In the midst of an intense discussion or at the end of a difficult day, we don’t always say the right things to our children. But what we say can make a big impact, good or bad.
Here’s a list of things you should never say to your kids:
“I know exactly how you feel.” This is a real turn-off for kids. You can’t be sure you really know their feelings, and it comes across as dismissive. Instead, reflect back what you think your child may be experiencing. “You seem disappointed that you didn’t make the basketball team.”
“The pilot won’t let you off this plane unless you stop crying.” I heard a frustrated dad say this to his young son on a long plane trip. The rule is simple. Never threaten what you are unable or unwilling to deliver.
“You are too young to understand.” This is one of the most condescending things that parents say to kids, particularly to preteens. Instead of denying information to kids, answer their questions in a way that is consistent with their level of understanding. This doesn’t mean that kids are entitled to always have their questions answered. For example, you have every right to keep confidential the reason for your divorce or your sexual behavior with your spouse.
Lies. Trust is one of the most important character traits you should impart to your children, and honesty is the basis of trust. This won’t always be comfortable or convenient, but your children will learn a sense of integrity. Kids may ask questions at inopportune times, or challenge you with issues that leave you uncertain about how to respond. Just give yourself a time out. “That’s a great question. Let me give it some thought and we will discuss it later tonight.”
“I hate you. I wish you had never been born, etc.” We all get angry at times and say hurtful things. This becomes an opportunity for you to teach your children how to deal with mistakes. Acknowledge you did something wrong. Apologize. Say how you will avoid similar situations in the future.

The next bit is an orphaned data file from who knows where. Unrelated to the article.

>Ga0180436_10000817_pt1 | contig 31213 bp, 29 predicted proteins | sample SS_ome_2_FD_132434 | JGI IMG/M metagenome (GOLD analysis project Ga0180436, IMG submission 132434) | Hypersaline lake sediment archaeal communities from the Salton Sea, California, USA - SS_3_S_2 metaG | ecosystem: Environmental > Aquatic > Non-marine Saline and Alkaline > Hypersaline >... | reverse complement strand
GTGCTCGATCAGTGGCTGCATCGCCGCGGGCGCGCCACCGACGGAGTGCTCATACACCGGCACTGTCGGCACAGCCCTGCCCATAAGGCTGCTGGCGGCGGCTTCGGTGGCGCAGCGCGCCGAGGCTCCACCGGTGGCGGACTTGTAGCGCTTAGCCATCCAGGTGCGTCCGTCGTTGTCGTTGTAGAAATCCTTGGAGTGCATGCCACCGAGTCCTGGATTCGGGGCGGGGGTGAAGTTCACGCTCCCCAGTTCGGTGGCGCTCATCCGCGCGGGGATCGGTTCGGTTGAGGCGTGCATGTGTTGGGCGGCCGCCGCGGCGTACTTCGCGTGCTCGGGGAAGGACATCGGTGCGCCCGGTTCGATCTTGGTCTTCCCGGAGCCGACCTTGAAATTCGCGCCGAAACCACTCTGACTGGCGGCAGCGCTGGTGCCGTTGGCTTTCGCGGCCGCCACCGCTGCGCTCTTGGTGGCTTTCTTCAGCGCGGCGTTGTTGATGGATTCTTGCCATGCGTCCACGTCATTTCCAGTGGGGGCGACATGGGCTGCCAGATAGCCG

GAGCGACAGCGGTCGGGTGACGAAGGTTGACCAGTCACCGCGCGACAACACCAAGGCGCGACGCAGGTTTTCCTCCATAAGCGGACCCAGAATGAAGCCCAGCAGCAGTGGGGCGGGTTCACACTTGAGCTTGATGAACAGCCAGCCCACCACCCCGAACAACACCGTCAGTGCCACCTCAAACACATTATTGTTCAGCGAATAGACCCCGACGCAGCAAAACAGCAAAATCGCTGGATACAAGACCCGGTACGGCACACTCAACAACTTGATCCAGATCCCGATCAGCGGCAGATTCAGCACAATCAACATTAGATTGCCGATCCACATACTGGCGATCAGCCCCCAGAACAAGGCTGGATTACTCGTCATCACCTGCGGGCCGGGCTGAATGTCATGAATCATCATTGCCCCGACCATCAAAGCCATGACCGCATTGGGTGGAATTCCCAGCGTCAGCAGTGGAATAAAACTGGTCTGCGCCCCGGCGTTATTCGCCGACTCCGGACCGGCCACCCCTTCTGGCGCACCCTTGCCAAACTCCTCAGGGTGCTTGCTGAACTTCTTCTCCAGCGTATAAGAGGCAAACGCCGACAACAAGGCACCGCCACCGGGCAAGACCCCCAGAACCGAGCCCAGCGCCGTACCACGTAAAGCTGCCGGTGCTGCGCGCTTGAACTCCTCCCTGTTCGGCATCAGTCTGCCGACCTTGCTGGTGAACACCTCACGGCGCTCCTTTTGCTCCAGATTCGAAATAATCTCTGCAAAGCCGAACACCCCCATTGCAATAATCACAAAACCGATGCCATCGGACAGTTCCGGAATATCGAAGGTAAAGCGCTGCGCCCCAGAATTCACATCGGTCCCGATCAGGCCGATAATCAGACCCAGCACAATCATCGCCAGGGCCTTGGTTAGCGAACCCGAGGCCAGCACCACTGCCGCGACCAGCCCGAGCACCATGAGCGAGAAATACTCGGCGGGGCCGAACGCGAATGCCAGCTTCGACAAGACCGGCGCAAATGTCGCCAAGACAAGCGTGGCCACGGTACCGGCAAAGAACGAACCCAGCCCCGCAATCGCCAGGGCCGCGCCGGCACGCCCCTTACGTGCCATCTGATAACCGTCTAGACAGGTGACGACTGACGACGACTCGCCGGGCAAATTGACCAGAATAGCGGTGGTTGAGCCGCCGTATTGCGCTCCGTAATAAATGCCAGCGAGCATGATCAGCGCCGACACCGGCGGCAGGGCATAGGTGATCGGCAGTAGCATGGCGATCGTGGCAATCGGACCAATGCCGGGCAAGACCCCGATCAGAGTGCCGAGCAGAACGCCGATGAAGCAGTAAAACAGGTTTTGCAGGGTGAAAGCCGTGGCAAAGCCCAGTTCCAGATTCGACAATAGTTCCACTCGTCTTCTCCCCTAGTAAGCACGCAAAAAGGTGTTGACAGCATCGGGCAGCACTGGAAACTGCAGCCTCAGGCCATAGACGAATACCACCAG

Criticism of your ex-spouse. It’s hurtful for a child to have his parent criticized, even if the concerns are valid. This can be difficult if the other parent is lazy, irresponsible or incompetent. Focus instead on your values and expectations. “There are different rules in each family. In our house, you need to complete your homework before playing video games.”
“I won’t tell your Dad.” Never keep secrets between spouses. It sends the wrong message to kids and it undermines your relationship with your partner.
Always saying “yes”. Don’t always give kids what they say they want or need. Say no a lot, and help youngsters deal with the reality that they are not the center of your world.
Gregory Ramey, Ph.D., is a child psychologist and vice president for outpatient services at the Children’s Medical Center of Dayton. To sign up to receive Dr. Ramey’s Family Wise monthly E-newsletter, click here. For more of his columns, visit www.childrensdayton.org/ramey and join Dr. Ramey on facebook at www.facebook.com/drgregramey.
[Reprinted by permission from the January 23, 2011, edition of the Dayton Daily News, “8 things you should never say to your children”, Family Wise, Gregory Ramey, PhD]
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Guest Contributor Gregory Ramey, PhD, Child Psychologist and Dayton Daily News Columnist
Gregory Ramey, PhD, is a nationally recognized child psychologist and columnist who has worked at Dayton Children’s Hospital since 1979. In addition to his weekly column in the Dayton Daily News about effective parenting, Ramey has conducted more than 200 workshops and has recently been quoted in articles in Redbook, Parenting, Ladies Home Journal as well as columns distributed by the New York Times Wire Service.